Sign up for our FREE 8-week course to get on the property ladder.
Private lender home loans
Private lenders offer short-term mortgage solutions for home buyers who need fast settlement or have bad marks on their credit history.
We’re reader-supported and may be paid when you visit links to partner sites. We don’t compare all products in the market, but we’re working on it!
Private lenders differ from traditional lenders in that they have a private pool of funds, and assess borrowers on a different set of criteria. Most private lenders specialise in short-term finance solutions. They can help bridge the gap between your immediate need and your ability to secure more traditional forms of finance.
Private lender home loans are not ideal for an ordinary property purchase.
What types of finance do private lenders offer?
Private lenders generally offer niche products to borrowers in unique circumstances. As such, they tend to specialise in types of loans not often offered by traditional lenders.
- Caveat loans. A caveat loan is a fast-settling loan secured against a property. The loan gives the lender equity in the property until the loan is repaid. These loans are generally offered on very short terms of 60 to 90 days, and settle very quickly. Interest is usually prepaid and capitalised onto the loan.
- Bad credit loans. These loans are available to borrowers who may have had defaults or judgements listed on their credit files. Because the lender is taking a greater risk by extending credit, these loans usually carry higher interest rates. Bad credit loans from private lenders are usually a temporary solution to enable borrowers to repair their credit history with the goal of qualifying for a more traditional loan in the future.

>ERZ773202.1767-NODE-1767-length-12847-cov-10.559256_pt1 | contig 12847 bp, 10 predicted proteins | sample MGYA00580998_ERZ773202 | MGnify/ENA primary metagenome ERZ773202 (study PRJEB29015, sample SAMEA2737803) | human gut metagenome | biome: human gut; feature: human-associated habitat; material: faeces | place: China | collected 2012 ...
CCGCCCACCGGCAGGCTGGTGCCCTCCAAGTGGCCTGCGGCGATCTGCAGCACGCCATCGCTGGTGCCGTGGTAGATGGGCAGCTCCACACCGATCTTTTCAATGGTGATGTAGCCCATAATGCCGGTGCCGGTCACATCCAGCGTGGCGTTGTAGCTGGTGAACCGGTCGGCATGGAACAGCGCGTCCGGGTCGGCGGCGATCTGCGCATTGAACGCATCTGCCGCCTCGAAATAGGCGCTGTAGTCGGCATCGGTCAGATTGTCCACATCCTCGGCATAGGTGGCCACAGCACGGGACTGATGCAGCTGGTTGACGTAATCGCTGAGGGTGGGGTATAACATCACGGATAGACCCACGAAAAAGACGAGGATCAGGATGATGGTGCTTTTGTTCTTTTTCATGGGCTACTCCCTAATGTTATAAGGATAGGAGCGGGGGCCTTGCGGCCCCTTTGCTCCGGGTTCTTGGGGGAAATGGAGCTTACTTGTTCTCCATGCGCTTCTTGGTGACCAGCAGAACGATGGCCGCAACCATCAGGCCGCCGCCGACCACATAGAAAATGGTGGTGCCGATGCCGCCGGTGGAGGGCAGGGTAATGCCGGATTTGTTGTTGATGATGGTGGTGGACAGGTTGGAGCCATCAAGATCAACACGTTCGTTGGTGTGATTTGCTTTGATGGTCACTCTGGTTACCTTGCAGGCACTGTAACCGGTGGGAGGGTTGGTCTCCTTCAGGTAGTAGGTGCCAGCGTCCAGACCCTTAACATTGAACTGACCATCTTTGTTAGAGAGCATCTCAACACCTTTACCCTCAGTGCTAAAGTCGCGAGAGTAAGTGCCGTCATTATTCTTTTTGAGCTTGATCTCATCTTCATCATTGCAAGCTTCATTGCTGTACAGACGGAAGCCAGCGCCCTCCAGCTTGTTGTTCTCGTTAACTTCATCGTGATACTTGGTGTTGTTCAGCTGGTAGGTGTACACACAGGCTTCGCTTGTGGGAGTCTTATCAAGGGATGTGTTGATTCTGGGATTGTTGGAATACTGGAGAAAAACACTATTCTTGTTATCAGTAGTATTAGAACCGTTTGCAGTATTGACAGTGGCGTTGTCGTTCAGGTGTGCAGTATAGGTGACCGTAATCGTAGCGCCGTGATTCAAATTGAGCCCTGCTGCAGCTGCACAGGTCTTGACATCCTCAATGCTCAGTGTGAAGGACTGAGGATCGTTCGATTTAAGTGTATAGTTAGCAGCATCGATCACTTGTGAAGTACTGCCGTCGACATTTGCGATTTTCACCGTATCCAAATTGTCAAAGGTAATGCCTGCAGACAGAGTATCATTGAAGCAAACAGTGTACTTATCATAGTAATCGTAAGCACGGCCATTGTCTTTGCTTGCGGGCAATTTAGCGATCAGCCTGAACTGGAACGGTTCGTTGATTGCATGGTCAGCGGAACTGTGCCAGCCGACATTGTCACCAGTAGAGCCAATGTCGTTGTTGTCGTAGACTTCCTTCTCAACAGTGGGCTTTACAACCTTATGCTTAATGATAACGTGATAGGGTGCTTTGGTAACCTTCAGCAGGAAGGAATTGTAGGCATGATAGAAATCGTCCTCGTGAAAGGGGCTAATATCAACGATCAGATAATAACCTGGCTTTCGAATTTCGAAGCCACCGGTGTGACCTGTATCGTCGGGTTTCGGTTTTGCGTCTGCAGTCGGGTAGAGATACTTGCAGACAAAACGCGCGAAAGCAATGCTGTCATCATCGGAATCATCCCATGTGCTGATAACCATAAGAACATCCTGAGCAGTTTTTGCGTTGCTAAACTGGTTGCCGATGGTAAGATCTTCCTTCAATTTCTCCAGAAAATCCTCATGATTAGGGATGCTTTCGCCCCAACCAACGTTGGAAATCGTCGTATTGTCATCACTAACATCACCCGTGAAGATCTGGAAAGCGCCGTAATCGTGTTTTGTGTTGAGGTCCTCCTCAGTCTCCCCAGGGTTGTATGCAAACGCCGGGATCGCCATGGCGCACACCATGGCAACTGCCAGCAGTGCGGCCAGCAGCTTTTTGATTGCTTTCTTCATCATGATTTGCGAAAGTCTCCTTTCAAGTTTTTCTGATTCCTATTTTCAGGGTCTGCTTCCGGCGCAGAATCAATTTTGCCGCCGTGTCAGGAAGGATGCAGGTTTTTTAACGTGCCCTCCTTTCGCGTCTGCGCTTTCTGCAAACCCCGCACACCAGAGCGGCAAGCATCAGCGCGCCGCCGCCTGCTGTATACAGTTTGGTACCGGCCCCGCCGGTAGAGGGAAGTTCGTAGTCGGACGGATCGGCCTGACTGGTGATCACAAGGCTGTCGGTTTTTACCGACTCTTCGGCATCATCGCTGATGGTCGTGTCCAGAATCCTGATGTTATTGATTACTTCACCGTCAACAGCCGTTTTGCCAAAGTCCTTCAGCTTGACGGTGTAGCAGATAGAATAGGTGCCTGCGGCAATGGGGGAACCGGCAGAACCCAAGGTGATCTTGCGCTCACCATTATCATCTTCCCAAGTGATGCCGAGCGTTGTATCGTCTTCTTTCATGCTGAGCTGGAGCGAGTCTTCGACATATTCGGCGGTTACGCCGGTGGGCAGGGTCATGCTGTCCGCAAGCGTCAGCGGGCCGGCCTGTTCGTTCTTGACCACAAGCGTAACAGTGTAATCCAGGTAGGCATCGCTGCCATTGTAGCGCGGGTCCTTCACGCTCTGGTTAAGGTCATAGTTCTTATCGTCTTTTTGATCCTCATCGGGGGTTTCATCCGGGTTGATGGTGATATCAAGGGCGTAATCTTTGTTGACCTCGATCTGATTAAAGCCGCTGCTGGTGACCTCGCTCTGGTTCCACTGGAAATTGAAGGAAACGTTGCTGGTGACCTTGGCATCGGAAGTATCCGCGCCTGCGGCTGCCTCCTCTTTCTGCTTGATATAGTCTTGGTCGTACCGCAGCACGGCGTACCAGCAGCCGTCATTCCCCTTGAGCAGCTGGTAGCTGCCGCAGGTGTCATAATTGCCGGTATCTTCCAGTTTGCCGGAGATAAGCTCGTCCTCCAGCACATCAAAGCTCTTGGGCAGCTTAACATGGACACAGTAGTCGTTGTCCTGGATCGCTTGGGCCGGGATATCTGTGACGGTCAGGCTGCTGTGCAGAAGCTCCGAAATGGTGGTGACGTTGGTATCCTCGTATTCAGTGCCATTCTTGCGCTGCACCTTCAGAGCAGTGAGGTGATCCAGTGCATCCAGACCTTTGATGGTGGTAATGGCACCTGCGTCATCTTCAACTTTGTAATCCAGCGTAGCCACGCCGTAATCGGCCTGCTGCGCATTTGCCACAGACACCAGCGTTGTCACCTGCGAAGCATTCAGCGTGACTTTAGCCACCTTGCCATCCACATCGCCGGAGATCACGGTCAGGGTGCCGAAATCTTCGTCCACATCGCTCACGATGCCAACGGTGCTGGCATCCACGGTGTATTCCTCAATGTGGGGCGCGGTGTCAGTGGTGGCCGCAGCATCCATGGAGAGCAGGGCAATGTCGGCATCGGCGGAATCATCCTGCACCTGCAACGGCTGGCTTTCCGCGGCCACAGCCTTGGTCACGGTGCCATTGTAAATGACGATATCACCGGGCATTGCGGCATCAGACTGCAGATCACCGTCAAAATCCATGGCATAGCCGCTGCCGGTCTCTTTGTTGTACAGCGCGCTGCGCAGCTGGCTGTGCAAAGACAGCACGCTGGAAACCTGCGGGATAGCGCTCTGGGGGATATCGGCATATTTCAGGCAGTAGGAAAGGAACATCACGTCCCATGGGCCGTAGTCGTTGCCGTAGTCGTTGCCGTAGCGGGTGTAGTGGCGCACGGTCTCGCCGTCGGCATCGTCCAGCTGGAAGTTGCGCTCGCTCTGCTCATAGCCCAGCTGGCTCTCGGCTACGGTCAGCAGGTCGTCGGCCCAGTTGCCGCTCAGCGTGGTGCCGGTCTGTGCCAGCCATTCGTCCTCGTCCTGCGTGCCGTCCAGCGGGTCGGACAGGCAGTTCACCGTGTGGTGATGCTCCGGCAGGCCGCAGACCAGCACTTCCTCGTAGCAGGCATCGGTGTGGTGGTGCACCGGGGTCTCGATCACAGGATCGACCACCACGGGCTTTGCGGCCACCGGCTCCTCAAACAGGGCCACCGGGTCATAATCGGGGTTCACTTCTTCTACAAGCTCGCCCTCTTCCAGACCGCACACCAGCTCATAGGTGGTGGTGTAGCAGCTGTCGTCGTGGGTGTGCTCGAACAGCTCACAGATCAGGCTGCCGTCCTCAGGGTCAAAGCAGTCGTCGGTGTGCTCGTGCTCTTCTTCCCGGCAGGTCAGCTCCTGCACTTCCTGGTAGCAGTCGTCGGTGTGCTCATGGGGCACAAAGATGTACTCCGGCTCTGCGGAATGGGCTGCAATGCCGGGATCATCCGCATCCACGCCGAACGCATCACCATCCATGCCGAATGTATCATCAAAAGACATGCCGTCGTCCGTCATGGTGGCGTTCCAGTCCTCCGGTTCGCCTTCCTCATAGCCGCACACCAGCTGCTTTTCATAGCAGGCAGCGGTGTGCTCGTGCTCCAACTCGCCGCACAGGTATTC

- Bridging loans. A bridging loan allows borrowers to purchase or build a new home before the sale of their existing home. These loans are offered for short terms of six to 12 months. The loan is repaid when the existing property is sold.
- Second mortgages. A second mortgage allows borrowers to borrow against the value of their home, much like line of credit loans. The loan is registered on a home’s title subordinate to the first mortgage. This means if the home loan goes into default, the first mortgagee has first rights to recoup their losses before the second mortgagee. Because of the riskiness of these loans, they usually carry higher interest rates. Second mortgages also require the agreement of the first mortgagee to allow the property to be used as security.
What are the benefits of using a private lender?
- Easy approval. Private lenders specialise in lending to borrowers in unique circumstances. If you have bad credit or are self-employed and cannot offer proof of your income with PAYG documentation, private lenders may be able to offer a solution.
- Speed. Private lenders are usually able to offer extremely fast approval and settlement. This can be important for borrowers who need to settle their loan quickly or raise capital to take advantage of a business opportunity. Some private lending products can settle in a few days, versus several weeks for traditional home loan products.